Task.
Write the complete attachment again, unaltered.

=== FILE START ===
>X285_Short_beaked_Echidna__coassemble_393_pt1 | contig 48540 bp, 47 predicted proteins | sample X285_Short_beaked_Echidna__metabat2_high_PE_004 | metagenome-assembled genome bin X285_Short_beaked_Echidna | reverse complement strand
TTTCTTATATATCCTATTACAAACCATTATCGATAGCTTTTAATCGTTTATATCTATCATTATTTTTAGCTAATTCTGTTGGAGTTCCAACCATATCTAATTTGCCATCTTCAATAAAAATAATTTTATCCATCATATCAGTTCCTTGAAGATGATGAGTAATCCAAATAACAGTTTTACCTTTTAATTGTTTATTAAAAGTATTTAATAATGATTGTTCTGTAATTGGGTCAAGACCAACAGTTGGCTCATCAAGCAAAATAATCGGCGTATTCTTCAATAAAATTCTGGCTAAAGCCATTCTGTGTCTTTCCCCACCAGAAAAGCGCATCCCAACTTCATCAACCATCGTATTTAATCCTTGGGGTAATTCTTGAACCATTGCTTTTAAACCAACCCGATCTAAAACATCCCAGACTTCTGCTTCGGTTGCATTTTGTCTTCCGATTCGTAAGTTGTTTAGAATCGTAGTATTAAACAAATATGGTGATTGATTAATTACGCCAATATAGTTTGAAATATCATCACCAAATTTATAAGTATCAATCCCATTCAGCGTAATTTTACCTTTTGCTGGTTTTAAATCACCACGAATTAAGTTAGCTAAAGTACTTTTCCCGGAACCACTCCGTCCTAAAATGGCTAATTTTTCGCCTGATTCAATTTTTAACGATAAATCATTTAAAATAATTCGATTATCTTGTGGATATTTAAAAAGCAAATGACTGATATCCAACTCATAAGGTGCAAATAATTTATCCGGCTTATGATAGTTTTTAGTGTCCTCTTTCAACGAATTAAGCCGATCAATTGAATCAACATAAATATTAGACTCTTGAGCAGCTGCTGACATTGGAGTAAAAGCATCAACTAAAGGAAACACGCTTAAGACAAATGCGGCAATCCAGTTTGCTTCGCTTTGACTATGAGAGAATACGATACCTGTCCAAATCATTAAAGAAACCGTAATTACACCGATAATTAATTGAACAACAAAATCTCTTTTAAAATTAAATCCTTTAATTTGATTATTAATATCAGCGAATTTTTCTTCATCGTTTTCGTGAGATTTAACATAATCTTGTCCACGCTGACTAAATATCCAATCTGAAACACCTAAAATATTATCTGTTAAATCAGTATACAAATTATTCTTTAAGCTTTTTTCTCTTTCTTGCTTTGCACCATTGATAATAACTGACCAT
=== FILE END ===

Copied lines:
>X285_Short_beaked_Echidna__coassemble_393_pt1 | contig 48540 bp, 47 predicted proteins | sample X285_Short_beaked_Echidna__metabat2_high_PE_004 | metagenome-assembled genome bin X285_Short_beaked_Echidna | reverse complement strand
TTTCTTATATATCCTATTACAAACCATTATCGATAGCTTTTAATCGTTTATATCTATCATTATTTTTAGCTAATTCTGTTGGAGTTCCAACCATATCTAATTTGCCATCTTCAATAAAAATAATTTTATCCATCATATCAGTTCCTTGAAGATGATGAGTAATCCAAATAACAGTTTTACCTTTTAATTGTTTATTAAAAGTATTTAATAATGATTGTTCTGTAATTGGGTCAAGACCAACAGTTGGCTCATCAAGCAAAATAATCGGCGTATTCTTCAATAAAATTCTGGCTAAAGCCATTCTGTGTCTTTCCCCACCAGAAAAGCGCATCCCAACTTCATCAACCATCGTATTTAATCCTTGGGGTAATTCTTGAACCATTGCTTTTAAACCAACCCGATCTAAAACATCCCAGACTTCTGCTTCGGTTGCATTTTGTCTTCCGATTCGTAAGTTGTTTAGAATCGTAGTATTAAACAAATATGGTGATTGATTAATTACGCCAATATAGTTTGAAATATCATCACCAAATTTATAAGTATCAATCCCATTCAGCGTAATTTTACCTTTTGCTGGTTTTAAATCACCACGAATTAAGTTAGCTAAAGTACTTTTCCCGGAACCACTCCGTCCTAAAATGGCTAATTTTTCGCCTGATTCAATTTTTAACGATAAATCATTTAAAATAATTCGATTATCTTGTGGATATTTAAAAAGCAAATGACTGATATCCAACTCATAAGGTGCAAATAATTTATCCGGCTTATGATAGTTTTTAGTGTCCTCTTTCAACGAATTAAGCCGATCAATTGAATCAACATAAATATTAGACTCTTGAGCAGCTGCTGACATTGGAGTAAAAGCATCAACTAAAGGAAACACGCTTAAGACAAATGCGGCAATCCAGTTTGCTTCGCTTTGACTATGAGAGAATACGATACCTGTCCAAATCATTAAAGAAACCGTAATTACACCGATAATTAATTGAACAACAAAATCTCTTTTAAAATTAAATCCTTTAATTTGATTATTAATATCAGCGAATTTTTCTTCATCGTTTTCGTGAGATTTAACATAATCTTGTCCACGCTGACTAAATATCCAATCTGAAACACCTAAAATATTATCTGTTAAATCAGTATACAAATTATTCTTTAAGCTTTTTTCTCTTTCTTGCTTTGCACCATTGATAATAACTGACCAT